The Games Financial Product Pushers Play
If, on April 1st, someone offered you an investment that promised the higher returns of the stock market with no risk of loss, you would suspect a prank. I’d hope that if you heard this on any other day of the year you would would immediately think “scam.” Yet, every day of the year some stockbroker or insurance agent is making this outrageous claim about a product referred to as some variation on the term “indexed annuity” or “indexed life.”
According to those selling these indexed annuity or life insurance products, only fools invest the ‘old-fashioned” way - in stock mutual funds. Who wouldn’t want the return of stocks which have averaged about 10% per year over the past 90 years with none of those scary bear markets in which stocks have plummeted 30 to 50%? Why would anyone take a chance on a equity fund that could be worth half of what you invested without warning?
The truth is that, despite this provocative and somewhat prevarigative pitch, such a product cannot exist. There is no way to make a lot with no risk, but the insurance companies behind these products know it’s what you want. So, they pretend to give it to you.
Here’s the truth about these foolish investment vehicles (using the word ‘investment’ very loosely): Indexed insurance products offer only a PORTION of the stock markets return – during good markets – and don’t lose value during down markets. They do this by investing a small portion of the money in stock market futures or options – typically S&P 500 contracts. These increase in value when stocks rise and expire worthless if stocks continuously fall. The rest of your capital is placed in a pool of reasonably safe bonds that help purchase future options and create revenue for the insurance company.
In good years, the insurance company provides a portion - 70 or 80% - of the appreciation of the index without any of the stocks dividends up to some carefully calculated cap. These caps tend to range between 3% and 5%.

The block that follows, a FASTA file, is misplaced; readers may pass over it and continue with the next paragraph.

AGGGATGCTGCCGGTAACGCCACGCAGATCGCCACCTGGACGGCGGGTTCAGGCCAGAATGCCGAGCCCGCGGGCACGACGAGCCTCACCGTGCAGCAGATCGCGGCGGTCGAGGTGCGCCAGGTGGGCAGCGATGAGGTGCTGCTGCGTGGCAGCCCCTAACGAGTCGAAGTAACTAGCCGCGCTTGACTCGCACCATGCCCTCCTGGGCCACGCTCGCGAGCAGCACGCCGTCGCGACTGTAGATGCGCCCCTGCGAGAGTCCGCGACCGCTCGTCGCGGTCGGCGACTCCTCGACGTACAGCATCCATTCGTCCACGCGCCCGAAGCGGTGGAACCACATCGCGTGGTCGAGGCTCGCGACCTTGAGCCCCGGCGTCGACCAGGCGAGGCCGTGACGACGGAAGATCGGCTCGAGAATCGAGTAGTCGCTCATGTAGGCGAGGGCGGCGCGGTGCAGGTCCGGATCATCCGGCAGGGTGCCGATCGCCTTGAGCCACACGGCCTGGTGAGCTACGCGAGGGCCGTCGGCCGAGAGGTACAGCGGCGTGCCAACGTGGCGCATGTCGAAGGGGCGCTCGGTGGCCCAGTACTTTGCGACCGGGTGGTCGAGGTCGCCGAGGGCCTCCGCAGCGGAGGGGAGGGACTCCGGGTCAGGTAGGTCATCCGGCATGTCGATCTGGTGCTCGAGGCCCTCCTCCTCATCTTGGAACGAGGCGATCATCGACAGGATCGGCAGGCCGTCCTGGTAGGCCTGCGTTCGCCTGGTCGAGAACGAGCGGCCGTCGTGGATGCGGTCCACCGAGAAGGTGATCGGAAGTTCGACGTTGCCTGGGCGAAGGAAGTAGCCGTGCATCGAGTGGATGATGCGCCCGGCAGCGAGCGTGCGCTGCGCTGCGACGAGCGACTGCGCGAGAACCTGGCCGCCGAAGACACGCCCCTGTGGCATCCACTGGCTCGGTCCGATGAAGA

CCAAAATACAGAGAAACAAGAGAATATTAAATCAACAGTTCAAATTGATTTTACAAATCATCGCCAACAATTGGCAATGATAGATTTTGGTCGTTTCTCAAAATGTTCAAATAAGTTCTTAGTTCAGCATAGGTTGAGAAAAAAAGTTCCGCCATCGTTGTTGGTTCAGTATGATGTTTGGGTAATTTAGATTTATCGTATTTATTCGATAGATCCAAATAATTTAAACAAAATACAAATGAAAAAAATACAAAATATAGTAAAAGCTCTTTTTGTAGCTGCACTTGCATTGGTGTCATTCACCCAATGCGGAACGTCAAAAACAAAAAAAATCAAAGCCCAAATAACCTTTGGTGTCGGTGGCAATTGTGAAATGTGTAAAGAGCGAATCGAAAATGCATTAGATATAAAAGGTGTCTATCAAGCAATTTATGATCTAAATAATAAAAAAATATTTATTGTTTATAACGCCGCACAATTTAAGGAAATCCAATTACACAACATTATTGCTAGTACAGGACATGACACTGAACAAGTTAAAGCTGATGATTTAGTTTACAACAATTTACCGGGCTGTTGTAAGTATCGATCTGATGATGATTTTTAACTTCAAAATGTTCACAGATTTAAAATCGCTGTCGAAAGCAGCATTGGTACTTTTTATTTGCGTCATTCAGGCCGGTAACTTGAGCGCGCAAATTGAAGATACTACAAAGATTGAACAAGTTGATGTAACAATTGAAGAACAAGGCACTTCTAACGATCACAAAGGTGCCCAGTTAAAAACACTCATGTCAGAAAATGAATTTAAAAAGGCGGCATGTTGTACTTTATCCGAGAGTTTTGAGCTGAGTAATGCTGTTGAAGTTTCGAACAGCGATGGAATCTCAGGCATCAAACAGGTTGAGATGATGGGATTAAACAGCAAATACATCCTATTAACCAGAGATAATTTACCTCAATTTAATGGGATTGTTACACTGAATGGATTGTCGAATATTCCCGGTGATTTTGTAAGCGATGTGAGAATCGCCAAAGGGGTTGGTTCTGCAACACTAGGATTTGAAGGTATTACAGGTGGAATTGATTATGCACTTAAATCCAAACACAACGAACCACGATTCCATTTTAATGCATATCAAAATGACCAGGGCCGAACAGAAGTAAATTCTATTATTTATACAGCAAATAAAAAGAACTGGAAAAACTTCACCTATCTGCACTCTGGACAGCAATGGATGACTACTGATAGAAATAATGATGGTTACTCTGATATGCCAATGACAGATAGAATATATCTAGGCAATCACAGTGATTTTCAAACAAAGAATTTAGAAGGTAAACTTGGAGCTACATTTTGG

Suppose the S&P 500 returns 10% in a given year (it’s 90-year approximate average) and 2% of that is in the form of dividends. That brings the gain for the year down to 8%. If your participation rate is 80%, your return should be 6.4%, but because of the cap you would only receive 5% or less on your investment. That means that even in the best years your maximum return is 5% annually. During those few down years – historically about 25% of the time – you make nothing. The bottom line is that an investors average annual return is likely to be in the 3% range – or less– no where near the expected return for stocks.
What about the guarantee that you can’t lose money? That, too, is a bit of a stretch. Because these products pay the salesperson as much as 10% - yes, 1/10th – of your investment, the insurance company needs to make sure they get that back from the fees and profits they expect from your assets. That’s why every one of these policies has some sort of surrender fee - in some instances as high as 12%. In this case, if someone investing $100,000 wants his or her money back in the first year after purchase, they will lose $12,000. That’s real money. These surrender fees gradually decline over many years, but the net result is that, rather than an investment guaranteed against loss, you have an investment with a multi-year guaranteed loss.
To avoid becoming an April (or May, June, July…) fool, you must realize that no matter how badly you want it, there in no such thing as wealth without risk.